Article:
K-State Olympics Final

Treasure jumping at K-State in 2012. She competes in the Olympic high jump finals on Saturday.

The 31st Olympiad in Rio de Janeiro ends today and every former K-State athlete in Rio has finished competing.

Heptathlete Akela Jones started things off last week and got off to a good start finishing day one in third place after the first four events.

“For her to be in third place after the first day in her first Olympic Games and her sixth heptathlon of her life is impressive,” K-State track and field head coach Cliff Rovelto said to K-State Sports. “There is a lot more there, which speaks to her promising future.”

Jones finished 2nd in the 100-meter hurdles, fourth in the high jump, fifth in the shot put and eighth in the 200-meter dash.

Day two didn’t go as well for the first time Olympian from Barbados as she finished fourth in the long jump before finishing 20th or lower in both the javelin and the 800 meter run. Jones finished her first Olympic heptathlon in 20th place.

Jones, who is the only Wildcat competing in Rio with two events, competed in the high jump Thursday morning along with fellow Wildcat high jumper and 2012 Big 12 Indoor High Jump Champion Alyx Treasure who is competing for her home country of Canada.

Jones came up short in the qualifying jumps, missing all three attempts at 1.89 meters to finish in 31st place.

Treasure, however, had a career performance, clearing the first three bars on her first attempt and finishing after clearing 1.94 meters, a personal best.

“Alyx had a personal best in her first Olympic Games and made the final,” Rovelto said. “That is pretty special.”

Treasure cleared the first bar on her first try but couldn’t clear 1.96 meters. She finished in 17th place.

Also competing in the high jump is London 2012 Olympics silver medalist Erik Kynard.

Kynard qualified for the finals on Sunday after hitting the first three bars on his first try before missing 2.26m/7-05 on his first attempt. He was in fifth place going into the final Tuesday evening.

In the final, Kynard cleared the first four bars of the night before missing all three attempts at 2.36m/7-08.75 sending him home in sixth overall without a medal.

“After qualifying, I honestly felt that it was going to take 2.38m for Erik to medal,” Rovelto said. “There was no doubt in my mind that the three guys that medaled were going to be clean through 2.36. Erik just did not have 2.38 in him today. He competed well, making 2.33 on a less-than-great night. I am proud of his toughness.”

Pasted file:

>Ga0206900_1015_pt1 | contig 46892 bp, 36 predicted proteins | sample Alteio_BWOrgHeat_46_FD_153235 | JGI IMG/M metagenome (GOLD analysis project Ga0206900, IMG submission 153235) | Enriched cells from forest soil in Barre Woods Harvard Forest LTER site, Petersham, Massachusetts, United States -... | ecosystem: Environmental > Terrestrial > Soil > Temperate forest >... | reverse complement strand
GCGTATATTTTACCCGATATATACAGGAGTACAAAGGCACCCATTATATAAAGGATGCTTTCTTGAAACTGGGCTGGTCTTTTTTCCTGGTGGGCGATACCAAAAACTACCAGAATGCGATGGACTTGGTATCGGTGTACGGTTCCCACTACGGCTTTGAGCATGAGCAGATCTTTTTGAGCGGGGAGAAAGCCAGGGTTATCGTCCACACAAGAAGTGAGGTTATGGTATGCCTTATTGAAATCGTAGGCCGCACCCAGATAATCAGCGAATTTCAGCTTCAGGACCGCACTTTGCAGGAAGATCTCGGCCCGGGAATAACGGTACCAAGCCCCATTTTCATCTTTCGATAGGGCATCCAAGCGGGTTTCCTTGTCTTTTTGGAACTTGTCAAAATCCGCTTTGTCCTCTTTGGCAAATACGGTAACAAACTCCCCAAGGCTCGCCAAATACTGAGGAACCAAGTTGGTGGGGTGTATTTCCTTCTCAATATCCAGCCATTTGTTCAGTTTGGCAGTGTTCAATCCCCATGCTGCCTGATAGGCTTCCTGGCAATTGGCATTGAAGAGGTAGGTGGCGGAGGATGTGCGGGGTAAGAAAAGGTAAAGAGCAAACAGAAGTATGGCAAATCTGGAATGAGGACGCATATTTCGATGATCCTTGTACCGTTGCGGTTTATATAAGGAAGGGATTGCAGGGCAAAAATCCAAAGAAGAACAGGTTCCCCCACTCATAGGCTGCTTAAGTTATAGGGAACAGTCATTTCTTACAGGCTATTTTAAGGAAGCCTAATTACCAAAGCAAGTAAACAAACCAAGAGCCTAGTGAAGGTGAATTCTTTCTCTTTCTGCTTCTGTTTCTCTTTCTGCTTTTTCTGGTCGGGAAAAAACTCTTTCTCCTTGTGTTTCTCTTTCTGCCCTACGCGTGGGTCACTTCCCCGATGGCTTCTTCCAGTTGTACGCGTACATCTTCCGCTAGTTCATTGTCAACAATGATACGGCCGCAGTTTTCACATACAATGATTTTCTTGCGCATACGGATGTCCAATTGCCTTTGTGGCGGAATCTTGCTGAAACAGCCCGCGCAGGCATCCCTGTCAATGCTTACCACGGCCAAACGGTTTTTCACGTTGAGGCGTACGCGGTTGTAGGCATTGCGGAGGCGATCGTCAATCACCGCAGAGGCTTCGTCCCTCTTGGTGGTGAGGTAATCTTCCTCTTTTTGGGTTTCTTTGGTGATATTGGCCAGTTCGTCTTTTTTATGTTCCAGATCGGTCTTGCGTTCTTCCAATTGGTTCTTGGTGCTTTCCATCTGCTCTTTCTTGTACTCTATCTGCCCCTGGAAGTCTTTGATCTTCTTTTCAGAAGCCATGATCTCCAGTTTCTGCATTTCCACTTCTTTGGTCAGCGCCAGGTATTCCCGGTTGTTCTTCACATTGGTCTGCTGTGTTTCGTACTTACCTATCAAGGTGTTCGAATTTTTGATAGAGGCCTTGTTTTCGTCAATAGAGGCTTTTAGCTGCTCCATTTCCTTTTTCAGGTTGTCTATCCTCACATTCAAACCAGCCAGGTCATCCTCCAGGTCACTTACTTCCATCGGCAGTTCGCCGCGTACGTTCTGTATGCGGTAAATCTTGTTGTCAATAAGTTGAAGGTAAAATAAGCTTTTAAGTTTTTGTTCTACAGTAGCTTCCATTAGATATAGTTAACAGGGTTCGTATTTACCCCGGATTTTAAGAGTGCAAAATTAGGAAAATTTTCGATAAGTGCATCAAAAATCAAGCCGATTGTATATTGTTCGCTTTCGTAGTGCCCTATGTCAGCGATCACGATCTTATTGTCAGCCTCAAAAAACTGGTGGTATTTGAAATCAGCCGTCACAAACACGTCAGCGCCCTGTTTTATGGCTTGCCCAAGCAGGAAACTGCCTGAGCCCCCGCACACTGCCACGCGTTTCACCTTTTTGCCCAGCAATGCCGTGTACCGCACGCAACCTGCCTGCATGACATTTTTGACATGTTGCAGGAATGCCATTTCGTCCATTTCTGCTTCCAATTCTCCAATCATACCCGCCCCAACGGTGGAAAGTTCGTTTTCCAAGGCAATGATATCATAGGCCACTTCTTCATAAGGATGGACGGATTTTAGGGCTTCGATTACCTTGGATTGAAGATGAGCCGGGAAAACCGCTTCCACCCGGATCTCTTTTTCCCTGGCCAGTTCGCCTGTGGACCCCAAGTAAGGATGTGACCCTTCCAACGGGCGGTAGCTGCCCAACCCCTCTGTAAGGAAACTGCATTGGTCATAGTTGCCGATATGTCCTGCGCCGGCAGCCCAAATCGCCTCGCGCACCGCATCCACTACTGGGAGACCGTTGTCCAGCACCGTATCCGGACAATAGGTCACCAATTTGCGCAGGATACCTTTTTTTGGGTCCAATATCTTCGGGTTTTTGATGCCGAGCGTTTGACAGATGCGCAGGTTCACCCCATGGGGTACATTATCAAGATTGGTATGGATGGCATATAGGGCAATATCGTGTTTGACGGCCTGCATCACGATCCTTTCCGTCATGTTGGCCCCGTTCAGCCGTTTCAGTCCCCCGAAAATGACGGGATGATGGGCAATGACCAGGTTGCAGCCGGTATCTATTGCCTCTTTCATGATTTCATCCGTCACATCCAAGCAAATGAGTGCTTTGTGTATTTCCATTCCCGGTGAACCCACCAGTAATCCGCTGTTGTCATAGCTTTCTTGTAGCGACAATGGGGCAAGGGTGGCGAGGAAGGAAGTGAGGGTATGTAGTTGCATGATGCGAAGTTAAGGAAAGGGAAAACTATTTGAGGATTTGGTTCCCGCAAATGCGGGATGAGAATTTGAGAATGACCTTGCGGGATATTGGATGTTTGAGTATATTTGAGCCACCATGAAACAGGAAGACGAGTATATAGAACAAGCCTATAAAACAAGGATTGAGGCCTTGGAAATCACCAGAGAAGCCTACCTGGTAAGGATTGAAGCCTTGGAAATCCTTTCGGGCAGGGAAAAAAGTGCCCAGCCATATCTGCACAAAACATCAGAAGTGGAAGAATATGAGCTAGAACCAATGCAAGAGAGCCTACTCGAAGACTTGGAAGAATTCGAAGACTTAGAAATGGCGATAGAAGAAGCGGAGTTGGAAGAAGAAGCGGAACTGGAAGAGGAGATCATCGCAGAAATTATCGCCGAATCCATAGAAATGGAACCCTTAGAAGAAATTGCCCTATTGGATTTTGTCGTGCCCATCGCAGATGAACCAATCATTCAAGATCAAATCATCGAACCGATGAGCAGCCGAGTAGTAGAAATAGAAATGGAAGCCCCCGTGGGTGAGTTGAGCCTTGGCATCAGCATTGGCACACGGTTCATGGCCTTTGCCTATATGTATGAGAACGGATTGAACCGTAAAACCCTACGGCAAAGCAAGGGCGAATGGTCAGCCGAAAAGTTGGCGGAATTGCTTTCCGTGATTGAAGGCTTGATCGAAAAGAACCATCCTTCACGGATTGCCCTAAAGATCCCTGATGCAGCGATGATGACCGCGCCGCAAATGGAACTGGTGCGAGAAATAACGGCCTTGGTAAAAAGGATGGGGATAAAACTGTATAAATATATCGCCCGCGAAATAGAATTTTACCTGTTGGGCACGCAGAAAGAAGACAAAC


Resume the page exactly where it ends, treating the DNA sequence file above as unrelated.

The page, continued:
110-meter hurdlers Balazs Baji (Hungary) and Jeffery Julmis (Haiti) qualified for the semifinals on Monday.

Bali finished second in his heat and 11th overall with a time of 13.52 while Julmis finished third in his heat and 22nd overall with a time of 13.66.

“Jeff looked like his old self,” Rovelto said. “He really finished strong in his race. Balazs ran his race in pouring rain. He has had a great year thus far.”

The 110-meter hurdle semifinals Tuesday night did not treat former Wildcats well as Baji finished 15th and missed out of the finals while Julmis tripped over the first hurdle and was eventually disqualified but still finished the race.

The final two K-State Olympians have already finished their events.

Puerto Rican Beverly Ramos finished 71st in the marathon finals while Jamaican discus thrower Shadae Lawrence finished 22nd overall in her first Olympics appearance.

Lawrence is the only Olympian who will return to K-State in the fall where she’ll be a sophomore.

“Shadae was the first thrower in the meet and had a solid effort,” Rovelto said. “Unfortunately, there was a long rain delay and she could not get back in rhythm. She had a phenomenal year for a freshman and to cap it off with an appearance in the Olympic Games is pretty special.”

Tim Everson was born in Wichita, KS in 1994. Before fifth grade he moved up to Manhattan for one year before settling in Riley, KS where he graduated from Riley County High School in 2012. Tim has worked for the Collegian since spring of 2014 and took over as Sports Editor during the summer of 2015. Tim loves sports, music, movies and good food when he can get it.